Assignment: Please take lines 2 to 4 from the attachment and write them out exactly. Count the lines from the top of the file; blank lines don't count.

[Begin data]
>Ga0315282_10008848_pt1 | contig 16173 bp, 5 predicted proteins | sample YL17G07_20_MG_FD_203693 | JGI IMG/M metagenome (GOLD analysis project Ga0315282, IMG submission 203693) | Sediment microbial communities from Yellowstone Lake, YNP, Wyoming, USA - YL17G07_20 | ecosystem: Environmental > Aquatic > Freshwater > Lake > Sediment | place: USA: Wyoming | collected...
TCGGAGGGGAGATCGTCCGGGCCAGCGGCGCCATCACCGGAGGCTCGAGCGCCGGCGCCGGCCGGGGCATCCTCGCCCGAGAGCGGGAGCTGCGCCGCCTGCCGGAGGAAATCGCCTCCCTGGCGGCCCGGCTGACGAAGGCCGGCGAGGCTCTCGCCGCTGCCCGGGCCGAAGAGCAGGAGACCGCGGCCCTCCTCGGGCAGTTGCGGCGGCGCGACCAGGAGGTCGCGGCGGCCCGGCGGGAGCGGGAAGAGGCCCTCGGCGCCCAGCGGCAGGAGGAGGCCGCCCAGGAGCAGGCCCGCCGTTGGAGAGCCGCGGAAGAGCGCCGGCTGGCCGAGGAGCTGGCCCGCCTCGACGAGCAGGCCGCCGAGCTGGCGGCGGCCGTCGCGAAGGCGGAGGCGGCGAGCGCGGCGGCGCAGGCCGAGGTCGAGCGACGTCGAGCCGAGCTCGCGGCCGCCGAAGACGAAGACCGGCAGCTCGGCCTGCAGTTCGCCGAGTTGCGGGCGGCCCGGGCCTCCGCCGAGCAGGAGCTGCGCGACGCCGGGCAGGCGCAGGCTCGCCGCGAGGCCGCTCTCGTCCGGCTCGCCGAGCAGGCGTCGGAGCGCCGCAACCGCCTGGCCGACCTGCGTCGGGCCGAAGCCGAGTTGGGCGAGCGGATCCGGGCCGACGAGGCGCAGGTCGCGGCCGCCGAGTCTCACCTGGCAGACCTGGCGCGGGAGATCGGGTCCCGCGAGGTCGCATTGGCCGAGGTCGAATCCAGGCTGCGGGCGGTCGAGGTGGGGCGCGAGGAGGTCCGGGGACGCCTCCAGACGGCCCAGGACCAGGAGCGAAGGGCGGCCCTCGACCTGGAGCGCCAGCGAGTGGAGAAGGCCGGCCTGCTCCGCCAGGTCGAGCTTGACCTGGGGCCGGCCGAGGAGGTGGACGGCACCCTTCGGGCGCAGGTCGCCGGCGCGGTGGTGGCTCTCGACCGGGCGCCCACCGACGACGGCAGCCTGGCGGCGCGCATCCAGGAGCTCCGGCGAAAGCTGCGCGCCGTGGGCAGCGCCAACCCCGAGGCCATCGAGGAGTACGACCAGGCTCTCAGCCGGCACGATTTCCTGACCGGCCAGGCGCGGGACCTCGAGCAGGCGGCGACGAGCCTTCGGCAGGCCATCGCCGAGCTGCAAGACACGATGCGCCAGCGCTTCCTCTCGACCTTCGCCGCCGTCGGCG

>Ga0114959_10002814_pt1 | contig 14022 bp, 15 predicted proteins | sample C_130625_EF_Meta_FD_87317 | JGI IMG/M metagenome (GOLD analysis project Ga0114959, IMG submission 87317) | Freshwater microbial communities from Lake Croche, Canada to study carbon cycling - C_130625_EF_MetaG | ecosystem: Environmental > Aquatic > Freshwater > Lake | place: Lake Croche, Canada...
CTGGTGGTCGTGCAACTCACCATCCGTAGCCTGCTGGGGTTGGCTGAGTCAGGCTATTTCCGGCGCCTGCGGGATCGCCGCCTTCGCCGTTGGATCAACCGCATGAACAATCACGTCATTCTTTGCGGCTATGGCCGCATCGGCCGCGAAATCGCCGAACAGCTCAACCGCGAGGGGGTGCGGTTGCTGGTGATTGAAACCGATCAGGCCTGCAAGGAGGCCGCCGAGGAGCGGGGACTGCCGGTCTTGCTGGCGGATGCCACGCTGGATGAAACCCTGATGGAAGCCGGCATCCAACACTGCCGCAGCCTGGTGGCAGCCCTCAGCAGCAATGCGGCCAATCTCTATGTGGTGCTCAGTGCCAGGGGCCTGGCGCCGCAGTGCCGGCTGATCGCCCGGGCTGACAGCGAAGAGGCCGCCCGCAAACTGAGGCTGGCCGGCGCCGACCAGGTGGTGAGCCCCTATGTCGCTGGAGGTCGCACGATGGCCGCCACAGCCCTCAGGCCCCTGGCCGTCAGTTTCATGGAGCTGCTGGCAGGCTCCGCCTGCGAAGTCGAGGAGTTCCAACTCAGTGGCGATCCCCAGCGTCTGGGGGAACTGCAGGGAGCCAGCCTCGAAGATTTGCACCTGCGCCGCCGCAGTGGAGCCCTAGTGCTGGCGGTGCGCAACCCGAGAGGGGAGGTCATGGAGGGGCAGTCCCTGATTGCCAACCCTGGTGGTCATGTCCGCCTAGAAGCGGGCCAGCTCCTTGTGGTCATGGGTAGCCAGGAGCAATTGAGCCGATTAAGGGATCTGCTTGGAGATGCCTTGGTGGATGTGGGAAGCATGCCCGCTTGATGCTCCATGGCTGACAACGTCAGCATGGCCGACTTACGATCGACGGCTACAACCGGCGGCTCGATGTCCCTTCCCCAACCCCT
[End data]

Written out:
TCGGAGGGGAGATCGTCCGGGCCAGCGGCGCCATCACCGGAGGCTCGAGCGCCGGCGCCGGCCGGGGCATCCTCGCCCGAGAGCGGGAGCTGCGCCGCCTGCCGGAGGAAATCGCCTCCCTGGCGGCCCGGCTGACGAAGGCCGGCGAGGCTCTCGCCGCTGCCCGGGCCGAAGAGCAGGAGACCGCGGCCCTCCTCGGGCAGTTGCGGCGGCGCGACCAGGAGGTCGCGGCGGCCCGGCGGGAGCGGGAAGAGGCCCTCGGCGCCCAGCGGCAGGAGGAGGCCGCCCAGGAGCAGGCCCGCCGTTGGAGAGCCGCGGAAGAGCGCCGGCTGGCCGAGGAGCTGGCCCGCCTCGACGAGCAGGCCGCCGAGCTGGCGGCGGCCGTCGCGAAGGCGGAGGCGGCGAGCGCGGCGGCGCAGGCCGAGGTCGAGCGACGTCGAGCCGAGCTCGCGGCCGCCGAAGACGAAGACCGGCAGCTCGGCCTGCAGTTCGCCGAGTTGCGGGCGGCCCGGGCCTCCGCCGAGCAGGAGCTGCGCGACGCCGGGCAGGCGCAGGCTCGCCGCGAGGCCGCTCTCGTCCGGCTCGCCGAGCAGGCGTCGGAGCGCCGCAACCGCCTGGCCGACCTGCGTCGGGCCGAAGCCGAGTTGGGCGAGCGGATCCGGGCCGACGAGGCGCAGGTCGCGGCCGCCGAGTCTCACCTGGCAGACCTGGCGCGGGAGATCGGGTCCCGCGAGGTCGCATTGGCCGAGGTCGAATCCAGGCTGCGGGCGGTCGAGGTGGGGCGCGAGGAGGTCCGGGGACGCCTCCAGACGGCCCAGGACCAGGAGCGAAGGGCGGCCCTCGACCTGGAGCGCCAGCGAGTGGAGAAGGCCGGCCTGCTCCGCCAGGTCGAGCTTGACCTGGGGCCGGCCGAGGAGGTGGACGGCACCCTTCGGGCGCAGGTCGCCGGCGCGGTGGTGGCTCTCGACCGGGCGCCCACCGACGACGGCAGCCTGGCGGCGCGCATCCAGGAGCTCCGGCGAAAGCTGCGCGCCGTGGGCAGCGCCAACCCCGAGGCCATCGAGGAGTACGACCAGGCTCTCAGCCGGCACGATTTCCTGACCGGCCAGGCGCGGGACCTCGAGCAGGCGGCGACGAGCCTTCGGCAGGCCATCGCCGAGCTGCAAGACACGATGCGCCAGCGCTTCCTCTCGACCTTCGCCGCCGTCGGCG

>Ga0114959_10002814_pt1 | contig 14022 bp, 15 predicted proteins | sample C_130625_EF_Meta_FD_87317 | JGI IMG/M metagenome (GOLD analysis project Ga0114959, IMG submission 87317) | Freshwater microbial communities from Lake Croche, Canada to study carbon cycling - C_130625_EF_MetaG | ecosystem: Environmental > Aquatic > Freshwater > Lake | place: Lake Croche, Canada...
CTGGTGGTCGTGCAACTCACCATCCGTAGCCTGCTGGGGTTGGCTGAGTCAGGCTATTTCCGGCGCCTGCGGGATCGCCGCCTTCGCCGTTGGATCAACCGCATGAACAATCACGTCATTCTTTGCGGCTATGGCCGCATCGGCCGCGAAATCGCCGAACAGCTCAACCGCGAGGGGGTGCGGTTGCTGGTGATTGAAACCGATCAGGCCTGCAAGGAGGCCGCCGAGGAGCGGGGACTGCCGGTCTTGCTGGCGGATGCCACGCTGGATGAAACCCTGATGGAAGCCGGCATCCAACACTGCCGCAGCCTGGTGGCAGCCCTCAGCAGCAATGCGGCCAATCTCTATGTGGTGCTCAGTGCCAGGGGCCTGGCGCCGCAGTGCCGGCTGATCGCCCGGGCTGACAGCGAAGAGGCCGCCCGCAAACTGAGGCTGGCCGGCGCCGACCAGGTGGTGAGCCCCTATGTCGCTGGAGGTCGCACGATGGCCGCCACAGCCCTCAGGCCCCTGGCCGTCAGTTTCATGGAGCTGCTGGCAGGCTCCGCCTGCGAAGTCGAGGAGTTCCAACTCAGTGGCGATCCCCAGCGTCTGGGGGAACTGCAGGGAGCCAGCCTCGAAGATTTGCACCTGCGCCGCCGCAGTGGAGCCCTAGTGCTGGCGGTGCGCAACCCGAGAGGGGAGGTCATGGAGGGGCAGTCCCTGATTGCCAACCCTGGTGGTCATGTCCGCCTAGAAGCGGGCCAGCTCCTTGTGGTCATGGGTAGCCAGGAGCAATTGAGCCGATTAAGGGATCTGCTTGGAGATGCCTTGGTGGATGTGGGAAGCATGCCCGCTTGATGCTCCATGGCTGACAACGTCAGCATGGCCGACTTACGATCGACGGCTACAACCGGCGGCTCGATGTCCCTTCCCCAACCCCT